Flavorwire’s Guide to Indie Flicks to See in June

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Well kids, summer blockbuster is in full swing, and though we love a good blow-’em-up as much as the next moviegoer, it’s easy — particularly in this season — to overlook the smaller and more challenging flicks that are rolling into your local multiplexes and arthouses. So it’s time for another installment in our new monthly feature here at Flavorwire, where we take a look at some of the exciting indies of the month to a come, and a few smaller titles from previous weeks that you might’ve missed. Check them out after the jump!

Take This Waltz RELEASE: June 29 in theaters, on demand now DIRECTOR: Sarah Polley CAST: Michelle Williams, Seth Rogen, Luke Kirby, Sarah Silverman IN BRIEF: Actress-turned-filmmaker Sarah Polley writes and directs this bittersweet story of a marriage jeopardized by attraction, and she tells it on a small scale, in private moments and loaded silences, in longing looks and observed behavior. It’s an intimate, deeply felt, incredibly moving portrait of a relatable, believable marriage, and how it crumbles almost in spite of itself. But it’s also not a downer; Rogen and Silverman are serious without being dour, and though Williams is certainly no stranger to on-screen heartbreak, she puts across her character’s dilemma with sensitivity and nuance.

Safety Not Guaranteed RELEASE: June 8 DIRECTOR: Colin Trevorrow CAST: Aubrey Plaza, Mark Duplass, Jake M. Johnson, Karan Soni, Jeff Garlin IN BRIEF: There’s nothing quite like the thrill of discovering a movie that’s a genuine original, and that’s what Safety Not Guaranteed is — intelligent, utterly unpredictable and anchored by a marvelous lead performance by the great Aubrey Plaza (who we talked to about the movie at SXSW). There’s big laughs in her interactions with a possibly (okay, probably) crazy Mark Duplass, but the story shifts into contemplative pathos and genuine wonder in the third act with such skill that it’s almost a sneak attack — you’re surprised by how absorbed you’ve become in this nutty little picture.

Your Sister’s Sister RELEASE: June 15 DIRECTOR: Lynn Shelton CAST: Emily Blunt, Rosemarie DeWitt, Mark Duplass, Mike Birbiglia IN BRIEF: Filmmaker Lynn Shelton follows up her sleeper hit Humpday with this three-handed rom-com, in which a screw-up (the busy Duplass) sleeps with the sister of his female best friend (Blunt) before discovering that she might have a thing for him. The set-up sounds sit-commy, but Your Sister’s Sister is an uncommonly smart and complicated romantic comedy, one that gets the laugh but doesn’t look away from the fallout. It’s funny, but it’s also raw and honest and occasionally uncomfortable; it could have easily fallen into broad, grotesque fraudulence, but is instead a delightful, brainy treat.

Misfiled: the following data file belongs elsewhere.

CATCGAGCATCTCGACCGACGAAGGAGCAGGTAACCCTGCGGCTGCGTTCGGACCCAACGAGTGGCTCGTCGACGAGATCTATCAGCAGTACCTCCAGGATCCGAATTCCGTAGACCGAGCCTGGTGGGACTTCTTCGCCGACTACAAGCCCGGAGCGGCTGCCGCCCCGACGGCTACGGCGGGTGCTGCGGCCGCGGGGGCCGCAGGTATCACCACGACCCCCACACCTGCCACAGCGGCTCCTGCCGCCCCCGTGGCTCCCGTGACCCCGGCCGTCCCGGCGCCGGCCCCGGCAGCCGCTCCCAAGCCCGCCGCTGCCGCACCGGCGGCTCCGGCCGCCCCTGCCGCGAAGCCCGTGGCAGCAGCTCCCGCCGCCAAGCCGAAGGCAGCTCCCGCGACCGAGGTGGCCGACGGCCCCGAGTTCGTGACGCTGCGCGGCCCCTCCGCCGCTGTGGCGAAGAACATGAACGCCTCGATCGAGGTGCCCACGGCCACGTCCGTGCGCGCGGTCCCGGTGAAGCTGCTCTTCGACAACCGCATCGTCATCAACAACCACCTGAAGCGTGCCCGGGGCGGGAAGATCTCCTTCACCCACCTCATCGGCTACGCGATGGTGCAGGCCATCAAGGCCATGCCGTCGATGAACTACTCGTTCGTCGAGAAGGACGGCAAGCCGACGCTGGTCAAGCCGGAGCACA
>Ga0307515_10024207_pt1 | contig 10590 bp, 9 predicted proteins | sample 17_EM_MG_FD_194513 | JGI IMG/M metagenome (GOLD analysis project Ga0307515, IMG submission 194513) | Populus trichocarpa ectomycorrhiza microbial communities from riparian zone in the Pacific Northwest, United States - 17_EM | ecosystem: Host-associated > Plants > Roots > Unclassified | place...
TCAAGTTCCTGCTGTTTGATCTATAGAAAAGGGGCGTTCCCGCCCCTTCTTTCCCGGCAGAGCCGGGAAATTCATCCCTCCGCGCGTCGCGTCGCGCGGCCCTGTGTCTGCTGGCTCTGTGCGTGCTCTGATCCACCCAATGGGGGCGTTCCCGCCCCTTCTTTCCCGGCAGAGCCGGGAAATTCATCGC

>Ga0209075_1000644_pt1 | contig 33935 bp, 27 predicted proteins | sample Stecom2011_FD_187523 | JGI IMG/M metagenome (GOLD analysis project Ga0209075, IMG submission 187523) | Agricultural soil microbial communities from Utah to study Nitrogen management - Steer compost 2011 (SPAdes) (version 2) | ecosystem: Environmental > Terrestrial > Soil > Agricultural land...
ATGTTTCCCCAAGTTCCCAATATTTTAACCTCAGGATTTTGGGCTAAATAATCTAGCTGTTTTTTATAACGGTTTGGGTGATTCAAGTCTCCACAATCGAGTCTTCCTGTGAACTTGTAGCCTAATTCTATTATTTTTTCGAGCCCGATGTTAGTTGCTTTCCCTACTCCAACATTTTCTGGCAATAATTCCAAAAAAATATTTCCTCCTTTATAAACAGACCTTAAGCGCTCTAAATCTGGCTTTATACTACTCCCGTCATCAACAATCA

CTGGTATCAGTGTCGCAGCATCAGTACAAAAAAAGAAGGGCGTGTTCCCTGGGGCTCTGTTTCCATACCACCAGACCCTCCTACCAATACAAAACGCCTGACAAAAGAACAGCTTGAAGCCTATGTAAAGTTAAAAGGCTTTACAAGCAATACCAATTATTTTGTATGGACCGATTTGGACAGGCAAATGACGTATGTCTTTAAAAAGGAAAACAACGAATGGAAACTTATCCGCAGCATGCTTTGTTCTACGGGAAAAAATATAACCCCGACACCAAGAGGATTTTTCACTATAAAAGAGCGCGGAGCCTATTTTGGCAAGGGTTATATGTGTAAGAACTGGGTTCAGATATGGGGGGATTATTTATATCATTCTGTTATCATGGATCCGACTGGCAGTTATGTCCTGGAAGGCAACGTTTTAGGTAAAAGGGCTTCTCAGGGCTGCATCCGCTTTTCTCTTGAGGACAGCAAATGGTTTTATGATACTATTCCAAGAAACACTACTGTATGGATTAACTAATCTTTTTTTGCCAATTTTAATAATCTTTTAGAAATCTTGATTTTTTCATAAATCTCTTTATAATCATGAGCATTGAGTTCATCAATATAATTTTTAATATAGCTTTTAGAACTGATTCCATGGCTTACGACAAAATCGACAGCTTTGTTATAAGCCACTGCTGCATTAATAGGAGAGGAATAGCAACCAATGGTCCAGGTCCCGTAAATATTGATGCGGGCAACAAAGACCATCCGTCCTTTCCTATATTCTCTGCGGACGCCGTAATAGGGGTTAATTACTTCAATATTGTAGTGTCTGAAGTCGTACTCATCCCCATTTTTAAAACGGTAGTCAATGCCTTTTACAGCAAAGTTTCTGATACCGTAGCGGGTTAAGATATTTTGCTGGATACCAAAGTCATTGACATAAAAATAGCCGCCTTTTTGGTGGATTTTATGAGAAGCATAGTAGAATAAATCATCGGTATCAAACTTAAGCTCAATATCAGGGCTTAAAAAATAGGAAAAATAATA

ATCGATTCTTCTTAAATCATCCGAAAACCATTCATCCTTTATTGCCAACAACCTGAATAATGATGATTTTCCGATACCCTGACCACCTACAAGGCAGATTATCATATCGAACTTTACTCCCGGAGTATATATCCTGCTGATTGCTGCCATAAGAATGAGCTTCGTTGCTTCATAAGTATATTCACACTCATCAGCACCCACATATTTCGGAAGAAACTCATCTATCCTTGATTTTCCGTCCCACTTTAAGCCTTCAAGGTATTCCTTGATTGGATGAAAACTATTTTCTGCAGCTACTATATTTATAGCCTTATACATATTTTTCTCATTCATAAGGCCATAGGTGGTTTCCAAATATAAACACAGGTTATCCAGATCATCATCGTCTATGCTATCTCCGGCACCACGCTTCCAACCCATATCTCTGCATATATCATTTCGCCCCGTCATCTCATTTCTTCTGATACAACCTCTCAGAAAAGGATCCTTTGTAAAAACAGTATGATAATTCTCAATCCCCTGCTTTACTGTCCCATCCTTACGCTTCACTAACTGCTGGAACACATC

The Invisible War RELEASE: June 22 DIRECTOR: Kirby Dick CAST: Documentary IN BRIEF: Kirby Dick (whose previous film, Outrage, we recommended a couple of weeks back) is a bit of a bomb-tosser, and is thus the ideal director for this shocking look at the epidemic of sexual assault in the military. The numbers are stunning — over 20% of female vets have been sexually assaulted while serving our country, and 200,000 assaults and rapes had been reported by 1991 (and that was twenty years ago, and that only counts how many were reported) — but Dick goes further, putting faces with those numbers, interviewing dozens of veterans, from all branches of the armed services, each story more harrowing than the last. Dick puts it all together, and seems as astonished as his audience. The Invisible War is impeccably assembled, gathering force as the stories and arguments are collected into an indictment of a broken, victimizing entity. This bitter, powerful film is a howl of anger and a cry of injustice.

Beasts of the Southern Wild RELEASE: June 27 DIRECTOR: Benh Zeitlin CAST: Quvenzhané Wallis, Dwight Henry IN BRIEF: Fox Searchlight snapped up this Sundance sensation before it won the Grand Jury and Cinematography prizes at that festival, but wisely held its release for the summer — perhaps so they could send it to Cannes, where it also went over like gangbusters. We missed at the ‘dance (OF COURSE), but we have yet to read a negative review; for that matter, we have yet to read a review that wasn’t over-the-moon rhapsodic. And more than one writer has surmised that Searchlight may very well position it as this year’s Slumdog Millionaire.